29 novembre 2019 au CNRS, rue Michel-Ange, Paris. i
Software and applications have a much longer lifespan than hardware technologies and supercomputers. The typical time window for a supercomputer is 6 years, while some applications are used over several decades both in fundamental research (climate models, fusion codes, …) and industry (meteo, aeronautics, car industry,…).
How can this mismatch be resolved ? Computational scientists want both to attain the best performance on high-end machines, while maintaining their well-tested and validated code bases over several architectural generations. This issue is of particular importance with the foreseen revolution in hardware technology in the coming decade.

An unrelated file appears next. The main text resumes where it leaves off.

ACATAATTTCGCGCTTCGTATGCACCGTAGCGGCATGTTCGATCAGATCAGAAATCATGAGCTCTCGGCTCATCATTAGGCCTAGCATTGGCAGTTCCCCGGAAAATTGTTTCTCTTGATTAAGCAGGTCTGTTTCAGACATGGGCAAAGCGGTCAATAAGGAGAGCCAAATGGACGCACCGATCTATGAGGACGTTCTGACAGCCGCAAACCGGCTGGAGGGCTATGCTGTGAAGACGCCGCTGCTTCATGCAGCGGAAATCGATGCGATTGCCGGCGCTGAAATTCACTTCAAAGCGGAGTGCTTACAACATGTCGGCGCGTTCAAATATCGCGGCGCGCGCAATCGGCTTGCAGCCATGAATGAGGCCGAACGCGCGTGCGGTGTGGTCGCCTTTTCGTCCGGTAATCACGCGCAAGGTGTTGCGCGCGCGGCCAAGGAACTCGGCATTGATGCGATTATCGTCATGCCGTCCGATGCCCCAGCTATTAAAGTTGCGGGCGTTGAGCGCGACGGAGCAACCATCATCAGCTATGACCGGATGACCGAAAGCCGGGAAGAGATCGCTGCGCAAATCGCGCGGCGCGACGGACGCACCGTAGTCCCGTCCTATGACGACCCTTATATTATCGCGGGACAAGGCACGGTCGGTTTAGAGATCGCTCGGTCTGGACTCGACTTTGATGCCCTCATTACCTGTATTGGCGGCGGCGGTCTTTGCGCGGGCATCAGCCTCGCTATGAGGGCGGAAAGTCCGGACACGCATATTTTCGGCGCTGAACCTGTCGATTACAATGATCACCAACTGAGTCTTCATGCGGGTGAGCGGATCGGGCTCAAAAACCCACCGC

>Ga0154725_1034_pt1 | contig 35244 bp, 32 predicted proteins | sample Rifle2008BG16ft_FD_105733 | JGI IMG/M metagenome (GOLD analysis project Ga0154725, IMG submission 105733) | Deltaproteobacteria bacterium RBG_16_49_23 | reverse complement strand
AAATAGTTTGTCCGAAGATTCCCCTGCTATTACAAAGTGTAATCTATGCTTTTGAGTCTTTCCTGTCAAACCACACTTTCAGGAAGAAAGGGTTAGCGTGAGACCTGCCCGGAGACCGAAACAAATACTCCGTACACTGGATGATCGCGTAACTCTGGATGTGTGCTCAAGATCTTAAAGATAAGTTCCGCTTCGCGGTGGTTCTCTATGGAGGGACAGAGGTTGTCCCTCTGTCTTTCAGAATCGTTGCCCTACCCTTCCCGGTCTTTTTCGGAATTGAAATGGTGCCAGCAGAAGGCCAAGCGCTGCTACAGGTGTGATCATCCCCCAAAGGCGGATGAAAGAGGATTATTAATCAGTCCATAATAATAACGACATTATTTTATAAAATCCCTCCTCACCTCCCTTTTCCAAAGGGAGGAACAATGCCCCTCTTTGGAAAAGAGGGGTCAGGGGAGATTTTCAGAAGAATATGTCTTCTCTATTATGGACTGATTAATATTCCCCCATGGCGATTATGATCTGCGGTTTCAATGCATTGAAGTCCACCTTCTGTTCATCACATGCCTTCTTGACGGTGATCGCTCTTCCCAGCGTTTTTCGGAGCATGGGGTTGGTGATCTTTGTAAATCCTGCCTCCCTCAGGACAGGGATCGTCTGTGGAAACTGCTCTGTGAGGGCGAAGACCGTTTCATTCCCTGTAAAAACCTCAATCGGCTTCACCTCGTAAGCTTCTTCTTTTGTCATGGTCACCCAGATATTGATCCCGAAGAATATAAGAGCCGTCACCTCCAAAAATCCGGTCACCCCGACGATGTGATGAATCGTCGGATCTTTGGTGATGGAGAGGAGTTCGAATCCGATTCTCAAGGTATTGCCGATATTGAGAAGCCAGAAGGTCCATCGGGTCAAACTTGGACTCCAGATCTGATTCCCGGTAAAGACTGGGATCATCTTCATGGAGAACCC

The Forum will discuss several ways to compromise between these two often conflicting goals.
- Introduction (15″) : Denis Veynante (CNRS, Paris)
9:30 – 10:15 What We Did for Co-Design in Development of “Fugaku”
Mitsuhisa Sato, Deputy Project Leader and Team Leader, Architecture Development Team, FLAGSHIP 2020 Project, RIKEN Center for Computational Science
We have been carrying out the FLAGSHIP 2020 to develop the Japanese next-generation flagship supercomputer, Post-K, named as “Fugaku” recently. In the project, we have designed our original processor based on Armv8 with SVE as well as the system including interconnect with the industry partner, Fujitsu. In the design of the system, the “co-design” with the system and applications is a key to make it efficient and high-performance. We analyzed a set of the target